Q: What is the best way to make up a funny expression for a caricature when all you have is a single photo reference with the person having a bland expression?
A: Before I answer that, I have to point out that you really can’t make up an expression for someone and still call it a true caricature. A person’s expressions are as individual as their nose or any physical feature. People smile differently, cry differently, scowl differently… their features react to and express emotions in very unique and individual ways. If you are trying to do a good caricature of someone conveying a certain emotion or reaction, you really need to see how that expression is displayed on their face. You can make something up, but then it ceases to be an accurate caricature and becomes something else.
Ironically, I do this all the time when doing work for MAD. In a parody of a movie or TV show, I have to draw the same actors over and over, displaying many different emotions (unless it’s Kristen Stewart, then it’s only one expression all the time). I obviously cannot find specific reference of every expression, so I don’t even try and just fake it. I get away with that in those instances because I have several more accurate caricatures sprinkled throughout the parody I call “keystone” caricatures, and they bridge the gap between the ones I take greater liberty with due to made up expressions. I also carry through several face “keys”, i.e. specific features and exaggeration choices that remain consistent and impart a cohesive look to the character in an ongoing narrative, even if the expressions are not that specific. Also, I tend to really “cartoon and crazy” up the expressions and emotions with the characters when I make up things like them yelling, crying or being really angry, as this makes it both more humorous and more forgiving when it comes to the likeness. However, we are talking about comic book style storytelling here, I assume you are talking about a single caricature image.
While the best thing you can have is an actual reference of the subject making the desired expression, you are not working totally in the dark when it comes to making some expression up. Everybody has basically the same muscle structure in the face, and there is a typical pattern those muscles follow when conveying specific expressions. When someone smiles, for example, their mouth obviously widens, the corners stretch out and usually rise up. The eyes tend to squint to some degree, the bottom eyelids flatten out and the outer corners usually rise slightly. The cheeks on each side flex into a round(ish) ball and rise up to squeeze those outside eye corners. The “ala” of the nose rise, obscuring the view of the bottom of the nose and nostrils somewhat. The lips tend to thin out, and any sign of a “philtrum” between the nose and upper lip disappears. These are all generalizations. The individuality of a person’s smile…like how one corner of the mouth might be higher than the other making it crooked, or how much the eyes squint, or how round the cheeks get, really makes the subject’s expression “theirs”. However these generalizations are what makes a face look like it’s smiling. One excellent source for artists interested in learning about facial expressions and how they work is a book by Gary Faigin titled, appropriately enough, The Artist’s Complete Guide to Facial Expressions. It’s extremely dense, but goes into incredible detail on how different expressions are created on the face, and even how the age and sex of the subject makes for different versions of the expressions.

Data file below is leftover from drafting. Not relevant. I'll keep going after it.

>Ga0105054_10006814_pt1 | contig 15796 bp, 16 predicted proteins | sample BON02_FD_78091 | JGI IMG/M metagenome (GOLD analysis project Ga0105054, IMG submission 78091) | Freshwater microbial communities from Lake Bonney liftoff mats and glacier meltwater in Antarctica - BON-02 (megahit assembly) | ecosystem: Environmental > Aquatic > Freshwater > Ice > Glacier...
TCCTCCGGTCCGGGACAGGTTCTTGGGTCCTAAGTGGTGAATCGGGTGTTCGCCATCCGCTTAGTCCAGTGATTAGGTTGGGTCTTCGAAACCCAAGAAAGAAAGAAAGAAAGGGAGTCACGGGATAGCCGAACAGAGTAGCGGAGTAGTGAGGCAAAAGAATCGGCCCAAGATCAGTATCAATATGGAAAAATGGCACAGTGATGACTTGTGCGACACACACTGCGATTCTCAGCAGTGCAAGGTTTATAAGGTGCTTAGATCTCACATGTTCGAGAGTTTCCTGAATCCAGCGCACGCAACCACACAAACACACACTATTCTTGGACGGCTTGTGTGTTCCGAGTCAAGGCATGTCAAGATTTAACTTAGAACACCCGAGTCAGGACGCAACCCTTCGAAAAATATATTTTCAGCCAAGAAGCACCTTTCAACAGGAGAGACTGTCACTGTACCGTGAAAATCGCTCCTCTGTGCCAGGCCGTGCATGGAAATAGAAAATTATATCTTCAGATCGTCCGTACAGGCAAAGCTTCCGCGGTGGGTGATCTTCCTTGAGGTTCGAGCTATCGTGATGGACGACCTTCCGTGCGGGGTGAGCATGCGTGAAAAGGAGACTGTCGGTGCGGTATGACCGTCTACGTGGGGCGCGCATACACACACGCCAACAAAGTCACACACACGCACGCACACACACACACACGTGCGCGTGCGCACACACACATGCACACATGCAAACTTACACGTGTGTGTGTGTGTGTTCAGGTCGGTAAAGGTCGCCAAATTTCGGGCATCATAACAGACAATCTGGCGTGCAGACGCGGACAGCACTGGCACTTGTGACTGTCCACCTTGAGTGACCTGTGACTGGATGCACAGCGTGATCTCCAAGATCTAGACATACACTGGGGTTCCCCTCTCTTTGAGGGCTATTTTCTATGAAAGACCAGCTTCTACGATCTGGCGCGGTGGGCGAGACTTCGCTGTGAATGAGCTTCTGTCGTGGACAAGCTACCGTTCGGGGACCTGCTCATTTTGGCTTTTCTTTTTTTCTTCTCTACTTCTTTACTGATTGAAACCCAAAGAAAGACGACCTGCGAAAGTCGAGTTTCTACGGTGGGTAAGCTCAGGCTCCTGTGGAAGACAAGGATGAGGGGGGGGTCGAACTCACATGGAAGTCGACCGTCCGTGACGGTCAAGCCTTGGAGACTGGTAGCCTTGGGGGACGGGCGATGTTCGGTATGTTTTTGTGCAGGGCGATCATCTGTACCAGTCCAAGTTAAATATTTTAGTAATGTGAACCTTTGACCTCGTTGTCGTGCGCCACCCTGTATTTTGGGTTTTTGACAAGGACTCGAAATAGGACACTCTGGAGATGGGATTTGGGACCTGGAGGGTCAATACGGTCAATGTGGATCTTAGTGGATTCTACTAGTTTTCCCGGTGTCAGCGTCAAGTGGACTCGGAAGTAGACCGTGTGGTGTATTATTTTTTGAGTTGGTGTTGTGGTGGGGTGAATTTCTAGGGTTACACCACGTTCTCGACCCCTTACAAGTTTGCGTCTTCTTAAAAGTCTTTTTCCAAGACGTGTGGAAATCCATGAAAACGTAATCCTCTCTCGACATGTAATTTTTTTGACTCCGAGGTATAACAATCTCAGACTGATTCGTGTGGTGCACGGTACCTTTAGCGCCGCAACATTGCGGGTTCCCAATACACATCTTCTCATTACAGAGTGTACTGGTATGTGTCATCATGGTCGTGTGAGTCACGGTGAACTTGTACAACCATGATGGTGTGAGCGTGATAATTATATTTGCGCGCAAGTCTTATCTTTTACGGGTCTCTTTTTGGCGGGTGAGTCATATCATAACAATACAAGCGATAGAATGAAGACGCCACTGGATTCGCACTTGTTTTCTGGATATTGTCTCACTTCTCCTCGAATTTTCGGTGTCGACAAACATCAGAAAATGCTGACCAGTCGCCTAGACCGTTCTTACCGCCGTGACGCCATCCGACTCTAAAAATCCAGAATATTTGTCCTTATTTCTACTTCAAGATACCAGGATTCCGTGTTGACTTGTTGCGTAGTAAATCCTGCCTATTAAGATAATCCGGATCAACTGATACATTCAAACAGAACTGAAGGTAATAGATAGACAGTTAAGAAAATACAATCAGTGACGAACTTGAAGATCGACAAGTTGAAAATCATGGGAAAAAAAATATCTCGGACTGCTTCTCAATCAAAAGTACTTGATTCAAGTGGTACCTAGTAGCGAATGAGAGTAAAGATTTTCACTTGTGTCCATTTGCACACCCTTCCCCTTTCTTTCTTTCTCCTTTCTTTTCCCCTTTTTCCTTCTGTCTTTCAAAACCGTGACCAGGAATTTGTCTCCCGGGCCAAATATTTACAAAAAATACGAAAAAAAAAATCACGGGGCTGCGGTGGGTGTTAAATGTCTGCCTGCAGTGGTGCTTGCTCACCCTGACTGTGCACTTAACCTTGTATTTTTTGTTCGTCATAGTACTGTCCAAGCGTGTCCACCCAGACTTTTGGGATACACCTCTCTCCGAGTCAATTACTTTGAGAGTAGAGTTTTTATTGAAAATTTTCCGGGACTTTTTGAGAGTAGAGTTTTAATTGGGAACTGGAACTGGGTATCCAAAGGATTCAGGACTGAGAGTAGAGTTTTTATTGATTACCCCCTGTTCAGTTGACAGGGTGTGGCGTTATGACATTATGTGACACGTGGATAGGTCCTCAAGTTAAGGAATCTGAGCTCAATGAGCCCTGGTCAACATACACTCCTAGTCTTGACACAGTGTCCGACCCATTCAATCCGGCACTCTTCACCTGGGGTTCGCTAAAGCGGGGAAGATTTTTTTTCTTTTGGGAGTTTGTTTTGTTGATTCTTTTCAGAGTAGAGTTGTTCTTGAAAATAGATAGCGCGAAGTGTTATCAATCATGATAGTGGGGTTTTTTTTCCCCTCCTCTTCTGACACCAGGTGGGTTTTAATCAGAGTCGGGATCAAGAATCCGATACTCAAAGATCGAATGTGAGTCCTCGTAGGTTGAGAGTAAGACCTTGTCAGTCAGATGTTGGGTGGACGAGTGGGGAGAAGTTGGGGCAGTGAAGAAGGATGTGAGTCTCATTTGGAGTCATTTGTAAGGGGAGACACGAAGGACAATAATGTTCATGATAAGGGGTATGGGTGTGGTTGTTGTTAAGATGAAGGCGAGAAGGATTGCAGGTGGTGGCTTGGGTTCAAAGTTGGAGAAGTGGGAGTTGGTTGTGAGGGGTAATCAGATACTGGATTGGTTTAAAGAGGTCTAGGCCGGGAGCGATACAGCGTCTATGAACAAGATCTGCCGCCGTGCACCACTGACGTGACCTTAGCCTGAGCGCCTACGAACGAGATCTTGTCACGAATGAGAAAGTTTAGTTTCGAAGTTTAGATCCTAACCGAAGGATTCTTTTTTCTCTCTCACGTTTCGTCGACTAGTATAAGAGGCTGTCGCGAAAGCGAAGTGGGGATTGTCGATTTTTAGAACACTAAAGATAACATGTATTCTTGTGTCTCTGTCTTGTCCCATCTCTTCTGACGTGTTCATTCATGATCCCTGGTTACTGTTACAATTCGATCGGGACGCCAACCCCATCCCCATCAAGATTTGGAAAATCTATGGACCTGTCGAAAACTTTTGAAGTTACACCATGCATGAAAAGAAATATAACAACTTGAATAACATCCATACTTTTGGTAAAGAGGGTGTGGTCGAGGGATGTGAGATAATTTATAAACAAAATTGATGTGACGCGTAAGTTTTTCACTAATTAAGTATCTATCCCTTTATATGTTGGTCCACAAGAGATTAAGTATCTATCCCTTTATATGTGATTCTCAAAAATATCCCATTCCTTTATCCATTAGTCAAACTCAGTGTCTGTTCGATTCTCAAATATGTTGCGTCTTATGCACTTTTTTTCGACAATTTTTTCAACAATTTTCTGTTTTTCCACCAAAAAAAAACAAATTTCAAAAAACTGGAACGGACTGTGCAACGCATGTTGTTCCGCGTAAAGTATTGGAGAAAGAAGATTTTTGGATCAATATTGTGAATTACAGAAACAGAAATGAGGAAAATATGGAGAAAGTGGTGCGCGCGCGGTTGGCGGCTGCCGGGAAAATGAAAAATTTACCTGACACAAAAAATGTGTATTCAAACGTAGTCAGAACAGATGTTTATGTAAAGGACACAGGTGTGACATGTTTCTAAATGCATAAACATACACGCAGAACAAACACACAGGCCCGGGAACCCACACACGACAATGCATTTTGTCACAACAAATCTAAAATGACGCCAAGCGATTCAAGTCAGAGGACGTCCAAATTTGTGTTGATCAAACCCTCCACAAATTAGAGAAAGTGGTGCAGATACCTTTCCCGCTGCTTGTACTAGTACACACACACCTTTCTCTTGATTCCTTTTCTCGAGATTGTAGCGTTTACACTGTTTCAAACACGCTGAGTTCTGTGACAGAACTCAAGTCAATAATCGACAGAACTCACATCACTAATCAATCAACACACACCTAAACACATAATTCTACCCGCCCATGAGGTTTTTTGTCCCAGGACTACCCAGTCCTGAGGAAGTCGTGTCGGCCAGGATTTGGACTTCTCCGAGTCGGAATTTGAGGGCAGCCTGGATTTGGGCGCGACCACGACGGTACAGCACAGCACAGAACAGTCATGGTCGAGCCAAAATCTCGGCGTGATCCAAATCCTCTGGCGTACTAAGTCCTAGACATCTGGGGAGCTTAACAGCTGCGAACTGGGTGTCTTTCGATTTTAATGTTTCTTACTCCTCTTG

The other, and more convenient, source of reference for expression is . . . your own face. I have a mirror next to my drawing board which I constantly use for referencing things like my hands and my face for expressions. I might not scowl exactly like the subject I am drawing, but by observing how the muscles and features of my own face create a scowl, I can project that onto the face I am drawing. If I use the specific features of that face but follow the pattern and direction my features change from “normal” to create a scowl, I can at least get that particular emotional response across in my drawing.
Thanks to Nelson for the question. If you have a question you want answered for the mailbag about cartooning, illustration, MAD Magazine, caricature or similar, e-mail me and I’ll try and answer it here.
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921 New profile pic courtesy of my self-caricature for the Scott Maiko penned article “Gotcha! Mug Shots of Common (but Despicable) Criminals” from MAD 550
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